Toespraak van prof. mr. Pieter van Vollenhoven bij de opening van het Centre for Disaster Resilience in Enschede
De toespraak is uitgesproken in het Engels.
Your Royal Highness,
Mr Commissioner of the King,
Ladies and gentlemen, dear colleagues,
First of all let me congratulate you with the official opening of the new Centre for Disaster Resilience.
This is indeed also for me a very special occasion. Because today, for the first time in my life, my wife and I will speak at the same symposium, and both on the subject of safety. And this is taking place at the University of Twente, which played - in my opinion - a mysterious role in this regard.
When we got married in 1967 – yes, 54 years ago – many people believed that our marriage was doomed to fail. The fact that we are still happily together and that we seem quite content was perhaps the reason why the University of Twente decided to make us the subject of some further research.
In 2005 this university appointed me as Professor of Risk Management. Some years later – in 2018 – the Princess Margriet Chair was also established at this university. Central to this Chair is the notion that ‘prevention is better than cure’, or rather ‘risk reduction before the event is better than assistance after’. In other words, due to all the theoretical models we should never have married each other. I suspect that this was the reason why the University of Twente wanted to explore whether indeed the slogan is right that ‘the exception proves the rule’.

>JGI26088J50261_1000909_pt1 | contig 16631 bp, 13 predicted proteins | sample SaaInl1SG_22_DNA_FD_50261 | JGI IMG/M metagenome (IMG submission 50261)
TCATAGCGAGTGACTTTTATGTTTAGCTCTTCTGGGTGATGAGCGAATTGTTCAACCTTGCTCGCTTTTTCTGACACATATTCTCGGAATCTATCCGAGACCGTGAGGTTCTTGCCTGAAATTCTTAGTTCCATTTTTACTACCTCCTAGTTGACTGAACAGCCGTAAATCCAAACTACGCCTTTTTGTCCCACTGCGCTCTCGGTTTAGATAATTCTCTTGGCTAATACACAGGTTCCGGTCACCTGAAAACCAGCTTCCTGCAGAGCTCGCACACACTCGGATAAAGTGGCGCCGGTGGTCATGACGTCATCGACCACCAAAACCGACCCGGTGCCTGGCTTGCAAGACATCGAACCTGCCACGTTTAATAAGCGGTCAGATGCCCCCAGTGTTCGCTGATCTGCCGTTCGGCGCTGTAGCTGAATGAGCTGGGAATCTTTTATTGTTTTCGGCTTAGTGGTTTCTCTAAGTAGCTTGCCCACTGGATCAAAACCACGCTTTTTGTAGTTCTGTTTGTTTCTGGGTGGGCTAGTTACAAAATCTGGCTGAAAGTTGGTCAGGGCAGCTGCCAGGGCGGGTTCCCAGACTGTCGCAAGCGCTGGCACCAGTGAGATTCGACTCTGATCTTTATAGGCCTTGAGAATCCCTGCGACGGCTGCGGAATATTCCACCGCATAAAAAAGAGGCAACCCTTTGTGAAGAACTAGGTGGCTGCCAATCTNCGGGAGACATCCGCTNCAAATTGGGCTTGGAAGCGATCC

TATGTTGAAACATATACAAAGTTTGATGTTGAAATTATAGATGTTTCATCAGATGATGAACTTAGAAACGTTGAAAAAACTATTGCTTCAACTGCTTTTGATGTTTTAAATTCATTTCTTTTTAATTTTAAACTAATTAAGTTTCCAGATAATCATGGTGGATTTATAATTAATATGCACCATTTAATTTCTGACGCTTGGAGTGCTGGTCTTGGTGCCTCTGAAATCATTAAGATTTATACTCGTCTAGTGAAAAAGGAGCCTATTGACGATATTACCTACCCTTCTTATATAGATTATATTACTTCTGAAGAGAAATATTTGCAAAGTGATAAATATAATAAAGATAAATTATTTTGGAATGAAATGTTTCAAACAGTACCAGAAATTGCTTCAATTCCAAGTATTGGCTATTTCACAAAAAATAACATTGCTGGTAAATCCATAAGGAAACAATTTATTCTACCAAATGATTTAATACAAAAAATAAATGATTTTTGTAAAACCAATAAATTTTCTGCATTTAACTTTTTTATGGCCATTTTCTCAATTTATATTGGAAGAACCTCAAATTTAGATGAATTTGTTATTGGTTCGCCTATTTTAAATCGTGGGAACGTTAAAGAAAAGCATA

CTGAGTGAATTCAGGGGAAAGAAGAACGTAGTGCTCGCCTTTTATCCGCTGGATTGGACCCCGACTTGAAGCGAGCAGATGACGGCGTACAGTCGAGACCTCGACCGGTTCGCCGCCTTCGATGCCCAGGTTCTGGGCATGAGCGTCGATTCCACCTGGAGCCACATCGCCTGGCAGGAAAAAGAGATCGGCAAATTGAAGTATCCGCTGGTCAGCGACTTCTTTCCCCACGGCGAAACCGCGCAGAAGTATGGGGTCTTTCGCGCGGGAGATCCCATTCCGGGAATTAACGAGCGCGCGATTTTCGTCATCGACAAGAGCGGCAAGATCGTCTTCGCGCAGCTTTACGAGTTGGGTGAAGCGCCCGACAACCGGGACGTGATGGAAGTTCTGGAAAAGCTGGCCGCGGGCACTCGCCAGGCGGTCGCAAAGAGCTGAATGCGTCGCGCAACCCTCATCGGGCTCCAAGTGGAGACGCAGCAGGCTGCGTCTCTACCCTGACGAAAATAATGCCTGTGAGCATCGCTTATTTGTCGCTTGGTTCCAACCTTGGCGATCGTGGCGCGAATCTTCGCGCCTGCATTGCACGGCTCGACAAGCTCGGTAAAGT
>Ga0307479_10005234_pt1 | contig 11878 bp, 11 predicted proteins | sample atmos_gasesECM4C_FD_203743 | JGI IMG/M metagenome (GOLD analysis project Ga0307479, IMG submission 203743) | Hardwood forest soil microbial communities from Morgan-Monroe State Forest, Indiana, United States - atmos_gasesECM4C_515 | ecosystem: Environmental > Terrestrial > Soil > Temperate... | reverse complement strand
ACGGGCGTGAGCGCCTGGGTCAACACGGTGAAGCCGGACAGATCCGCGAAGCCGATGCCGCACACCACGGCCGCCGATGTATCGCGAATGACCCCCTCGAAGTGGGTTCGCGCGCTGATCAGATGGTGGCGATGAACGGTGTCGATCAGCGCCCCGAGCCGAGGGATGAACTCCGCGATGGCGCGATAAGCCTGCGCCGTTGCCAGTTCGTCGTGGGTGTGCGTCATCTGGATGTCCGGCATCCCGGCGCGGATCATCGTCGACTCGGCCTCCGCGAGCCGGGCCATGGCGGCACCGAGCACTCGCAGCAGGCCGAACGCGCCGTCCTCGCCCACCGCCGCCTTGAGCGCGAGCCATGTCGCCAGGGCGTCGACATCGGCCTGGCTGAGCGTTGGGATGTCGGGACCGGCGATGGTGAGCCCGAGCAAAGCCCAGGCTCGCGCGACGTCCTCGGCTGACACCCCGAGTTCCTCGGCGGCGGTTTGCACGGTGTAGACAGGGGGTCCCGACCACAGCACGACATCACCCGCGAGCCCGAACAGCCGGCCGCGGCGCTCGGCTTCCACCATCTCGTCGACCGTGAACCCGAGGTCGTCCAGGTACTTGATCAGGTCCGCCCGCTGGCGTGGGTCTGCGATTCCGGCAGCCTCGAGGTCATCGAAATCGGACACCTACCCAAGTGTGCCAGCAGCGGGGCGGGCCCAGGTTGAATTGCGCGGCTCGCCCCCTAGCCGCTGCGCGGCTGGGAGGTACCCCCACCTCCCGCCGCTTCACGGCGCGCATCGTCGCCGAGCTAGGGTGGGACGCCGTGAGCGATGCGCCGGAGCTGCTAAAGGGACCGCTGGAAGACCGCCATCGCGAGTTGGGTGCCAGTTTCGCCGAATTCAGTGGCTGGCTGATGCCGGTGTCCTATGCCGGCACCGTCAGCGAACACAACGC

Ladies and gentlemen, I would like to take you through my personal experience with the subject of safety. In 1977, I was invited to become the chairman of the independent Road Safety Council in the Netherlands. In the 70’s, the road accident figures in our country rose dramatically, to around 3,000 deaths and 70,000 injuries each year. At the installation of this council, the minister said that its job was to ensure that the subject of road safety would remain high on the political agenda, and that the council should act as a watchdog. I found that a remarkable comment: ‘to act as a watchdog’. Because you would think that these figures spoke for themselves. Why would you need a watchdog? But in reality, the campaign for road safety proved to be a highly complicated matter.